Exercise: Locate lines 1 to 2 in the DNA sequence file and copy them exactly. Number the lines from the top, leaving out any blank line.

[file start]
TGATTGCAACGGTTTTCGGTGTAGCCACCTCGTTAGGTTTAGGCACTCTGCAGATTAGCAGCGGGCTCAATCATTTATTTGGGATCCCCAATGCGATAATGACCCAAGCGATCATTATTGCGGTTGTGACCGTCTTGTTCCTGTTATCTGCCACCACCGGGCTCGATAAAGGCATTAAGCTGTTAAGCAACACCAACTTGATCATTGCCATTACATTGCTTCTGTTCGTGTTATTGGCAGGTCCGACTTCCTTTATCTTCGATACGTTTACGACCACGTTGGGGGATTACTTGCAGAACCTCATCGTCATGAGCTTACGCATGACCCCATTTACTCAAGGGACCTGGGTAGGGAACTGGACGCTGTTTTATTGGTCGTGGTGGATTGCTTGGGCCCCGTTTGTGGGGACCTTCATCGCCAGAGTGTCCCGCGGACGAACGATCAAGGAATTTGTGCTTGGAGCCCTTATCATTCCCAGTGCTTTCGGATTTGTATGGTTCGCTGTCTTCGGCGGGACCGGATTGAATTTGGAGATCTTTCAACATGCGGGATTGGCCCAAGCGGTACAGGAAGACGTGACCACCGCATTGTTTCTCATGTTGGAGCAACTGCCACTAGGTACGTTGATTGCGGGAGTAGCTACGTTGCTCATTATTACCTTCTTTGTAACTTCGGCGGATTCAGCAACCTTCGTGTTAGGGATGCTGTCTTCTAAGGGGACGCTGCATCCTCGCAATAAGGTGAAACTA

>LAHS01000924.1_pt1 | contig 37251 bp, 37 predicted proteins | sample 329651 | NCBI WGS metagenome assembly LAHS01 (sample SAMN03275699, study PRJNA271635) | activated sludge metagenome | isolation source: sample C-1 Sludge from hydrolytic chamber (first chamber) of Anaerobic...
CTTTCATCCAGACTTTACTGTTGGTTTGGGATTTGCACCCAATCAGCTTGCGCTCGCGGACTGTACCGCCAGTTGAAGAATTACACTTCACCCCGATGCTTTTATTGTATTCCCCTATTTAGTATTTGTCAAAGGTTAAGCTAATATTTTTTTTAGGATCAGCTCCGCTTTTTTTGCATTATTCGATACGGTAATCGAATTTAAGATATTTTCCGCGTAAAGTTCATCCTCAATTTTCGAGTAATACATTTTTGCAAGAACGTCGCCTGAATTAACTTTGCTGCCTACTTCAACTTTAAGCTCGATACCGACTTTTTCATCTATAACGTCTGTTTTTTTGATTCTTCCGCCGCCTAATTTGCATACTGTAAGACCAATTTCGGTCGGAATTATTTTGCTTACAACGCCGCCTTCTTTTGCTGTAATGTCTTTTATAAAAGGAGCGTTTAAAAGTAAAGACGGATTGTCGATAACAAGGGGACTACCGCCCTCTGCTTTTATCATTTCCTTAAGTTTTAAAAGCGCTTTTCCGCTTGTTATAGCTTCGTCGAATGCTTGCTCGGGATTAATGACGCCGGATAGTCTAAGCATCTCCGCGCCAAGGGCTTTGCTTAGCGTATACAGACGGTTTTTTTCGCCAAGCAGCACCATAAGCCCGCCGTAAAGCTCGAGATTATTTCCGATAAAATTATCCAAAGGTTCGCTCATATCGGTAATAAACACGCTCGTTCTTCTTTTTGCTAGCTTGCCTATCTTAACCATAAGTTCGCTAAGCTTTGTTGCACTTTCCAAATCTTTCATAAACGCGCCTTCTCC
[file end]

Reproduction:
TGATTGCAACGGTTTTCGGTGTAGCCACCTCGTTAGGTTTAGGCACTCTGCAGATTAGCAGCGGGCTCAATCATTTATTTGGGATCCCCAATGCGATAATGACCCAAGCGATCATTATTGCGGTTGTGACCGTCTTGTTCCTGTTATCTGCCACCACCGGGCTCGATAAAGGCATTAAGCTGTTAAGCAACACCAACTTGATCATTGCCATTACATTGCTTCTGTTCGTGTTATTGGCAGGTCCGACTTCCTTTATCTTCGATACGTTTACGACCACGTTGGGGGATTACTTGCAGAACCTCATCGTCATGAGCTTACGCATGACCCCATTTACTCAAGGGACCTGGGTAGGGAACTGGACGCTGTTTTATTGGTCGTGGTGGATTGCTTGGGCCCCGTTTGTGGGGACCTTCATCGCCAGAGTGTCCCGCGGACGAACGATCAAGGAATTTGTGCTTGGAGCCCTTATCATTCCCAGTGCTTTCGGATTTGTATGGTTCGCTGTCTTCGGCGGGACCGGATTGAATTTGGAGATCTTTCAACATGCGGGATTGGCCCAAGCGGTACAGGAAGACGTGACCACCGCATTGTTTCTCATGTTGGAGCAACTGCCACTAGGTACGTTGATTGCGGGAGTAGCTACGTTGCTCATTATTACCTTCTTTGTAACTTCGGCGGATTCAGCAACCTTCGTGTTAGGGATGCTGTCTTCTAAGGGGACGCTGCATCCTCGCAATAAGGTGAAACTA

>LAHS01000924.1_pt1 | contig 37251 bp, 37 predicted proteins | sample 329651 | NCBI WGS metagenome assembly LAHS01 (sample SAMN03275699, study PRJNA271635) | activated sludge metagenome | isolation source: sample C-1 Sludge from hydrolytic chamber (first chamber) of Anaerobic...